“A comfort zone is a beautiful place, but nothing ever grows there.” –Unknown

Notes

There are a couple of different kinds of courage. There’s the more tangible and visceral courage involved in facing fears of corporeal things like spiders or sharks, and then there’s the more intangible and psychological courage involved in facing fears like a fear of failure or fear of rejection. At their root, I think these two types of courage are linked and cultivating one also cultivates the other, so I make no distinction between them.

As an example: my little sister recently taught me how to put a candle out with just my fingers. Once she had done it, I knew it was possible. Once she told me how she did it, I knew intellectually that it I could do it. However, even knowing intellectually that I could do it, I hesitated to touch the flame. I feared that if I did it wrong, I’d burn myself and get hurt. In that moment, I realized that the emotions and discomfort I felt were pretty much the exact same as what I have felt right before asking a girl out. In other words, the fear or the flame and the fear or rejection sparked the same set of feelings. Learning to become comfortable with those feelings and quickly move past them in either setting will certainly help with the other.

With such an aggressive set of goals overall, I’m not yet comfortable fully taking the steps I think I need to in order to conquer my fear of failure. Instead, I’m committing to doing some of the prep work to determine what my next career step might look like.

I’ve stolen the idea of getting rejected at least 100 times trying 100 different things from Jia Jiang, who wrote Rejection Proof: How I Beat Fear and Became Invincible Through 100 Days of Rejection, one of the most memorable books I read last year.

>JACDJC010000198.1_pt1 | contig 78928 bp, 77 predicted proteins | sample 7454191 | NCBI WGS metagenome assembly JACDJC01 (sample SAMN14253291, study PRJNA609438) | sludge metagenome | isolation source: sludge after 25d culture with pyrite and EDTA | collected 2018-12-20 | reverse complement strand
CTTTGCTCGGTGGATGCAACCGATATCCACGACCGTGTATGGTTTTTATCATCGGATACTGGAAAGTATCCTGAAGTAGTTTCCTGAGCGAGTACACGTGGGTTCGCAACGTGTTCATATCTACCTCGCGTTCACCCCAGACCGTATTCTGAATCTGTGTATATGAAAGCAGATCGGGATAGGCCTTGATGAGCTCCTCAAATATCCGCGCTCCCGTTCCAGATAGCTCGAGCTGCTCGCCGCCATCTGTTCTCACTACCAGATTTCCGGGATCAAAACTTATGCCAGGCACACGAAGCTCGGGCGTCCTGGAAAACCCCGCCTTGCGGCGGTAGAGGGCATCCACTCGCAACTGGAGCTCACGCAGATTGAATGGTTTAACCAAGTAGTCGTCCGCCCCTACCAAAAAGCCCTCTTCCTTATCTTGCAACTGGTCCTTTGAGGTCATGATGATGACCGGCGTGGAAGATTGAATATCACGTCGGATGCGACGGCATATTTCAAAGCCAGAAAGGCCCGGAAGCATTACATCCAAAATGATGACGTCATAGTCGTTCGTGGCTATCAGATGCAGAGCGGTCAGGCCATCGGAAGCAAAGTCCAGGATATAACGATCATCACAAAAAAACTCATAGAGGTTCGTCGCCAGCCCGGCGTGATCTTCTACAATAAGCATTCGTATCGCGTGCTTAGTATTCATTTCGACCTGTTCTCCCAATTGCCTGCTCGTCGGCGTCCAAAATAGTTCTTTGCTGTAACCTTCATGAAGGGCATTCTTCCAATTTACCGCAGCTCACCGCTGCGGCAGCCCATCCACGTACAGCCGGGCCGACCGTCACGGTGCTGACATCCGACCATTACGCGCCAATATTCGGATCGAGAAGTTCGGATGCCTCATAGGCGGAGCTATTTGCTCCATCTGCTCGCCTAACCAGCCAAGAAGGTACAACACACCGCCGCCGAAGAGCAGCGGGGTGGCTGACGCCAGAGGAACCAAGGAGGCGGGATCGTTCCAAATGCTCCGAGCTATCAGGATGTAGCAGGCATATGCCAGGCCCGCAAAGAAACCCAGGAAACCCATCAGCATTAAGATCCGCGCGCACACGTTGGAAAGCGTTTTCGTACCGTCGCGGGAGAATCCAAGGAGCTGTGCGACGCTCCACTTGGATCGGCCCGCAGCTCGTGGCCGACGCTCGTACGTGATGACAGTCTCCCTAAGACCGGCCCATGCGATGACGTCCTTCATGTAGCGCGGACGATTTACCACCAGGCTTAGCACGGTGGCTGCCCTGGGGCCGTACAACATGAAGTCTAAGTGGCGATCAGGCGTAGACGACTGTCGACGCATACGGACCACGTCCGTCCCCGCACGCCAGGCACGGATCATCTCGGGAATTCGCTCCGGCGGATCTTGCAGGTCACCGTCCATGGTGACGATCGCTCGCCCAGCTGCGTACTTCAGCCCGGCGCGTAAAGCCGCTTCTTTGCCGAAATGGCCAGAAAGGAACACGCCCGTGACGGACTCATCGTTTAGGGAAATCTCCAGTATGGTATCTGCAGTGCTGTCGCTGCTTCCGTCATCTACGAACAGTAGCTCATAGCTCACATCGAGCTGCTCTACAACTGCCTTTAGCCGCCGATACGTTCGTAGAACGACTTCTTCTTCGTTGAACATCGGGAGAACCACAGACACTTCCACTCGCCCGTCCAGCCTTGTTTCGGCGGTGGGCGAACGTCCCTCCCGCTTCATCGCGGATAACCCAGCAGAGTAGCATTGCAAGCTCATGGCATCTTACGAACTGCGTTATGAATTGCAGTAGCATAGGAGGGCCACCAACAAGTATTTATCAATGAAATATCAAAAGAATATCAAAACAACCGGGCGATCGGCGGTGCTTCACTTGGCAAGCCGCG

Some of the key results here overlap. For example, I’m sure I will get my fair share of rejections asking women out this year, and I’m sure working up to talking to those women will initially freak me out. I’m expecting the overlap, but have designed this so I’m still forced to get creative with things that scare me (even if I complete every key result on this list, I expect to be well below 150) and with ways to get rejected.

Key Results

  • Do at least 150 things total that scare me this year. (Does not have to be 150 unique things if appropriate level of fear is still present.)
  • Conquer my fear of failure.
    • Figure out what I would do if I weren’t working at Palantir.
      • Network with people in non-tech career paths that I’m interested in.
        • Identify and talk to at least 3 people who went to law school after an engineering career.
        • Identify and talk to at least 3 people who went to business school after an engineering career.
        • Identify and talk to at least 3 people who work in legislation.
        • Identify and talk to at least 3 people who work in policy.
        • Identify and talk to at least 3 people who work in politics.
        • Talk to an Air National Guard recruiter.
        • Identify and talk to at least 3 people who have joined the Air National Guard.
      • Network with people working on small companies doing things I care about.
      • Identify and talk to at least 3 companies working on healthcare issues.
        • Identify and talk to at least 3 companies working on education issues.
        • Identify and talk to at least 3 companies working on environmental issues.
        • Identify and talk to at least 3 companies working on social issues that don’t match the above.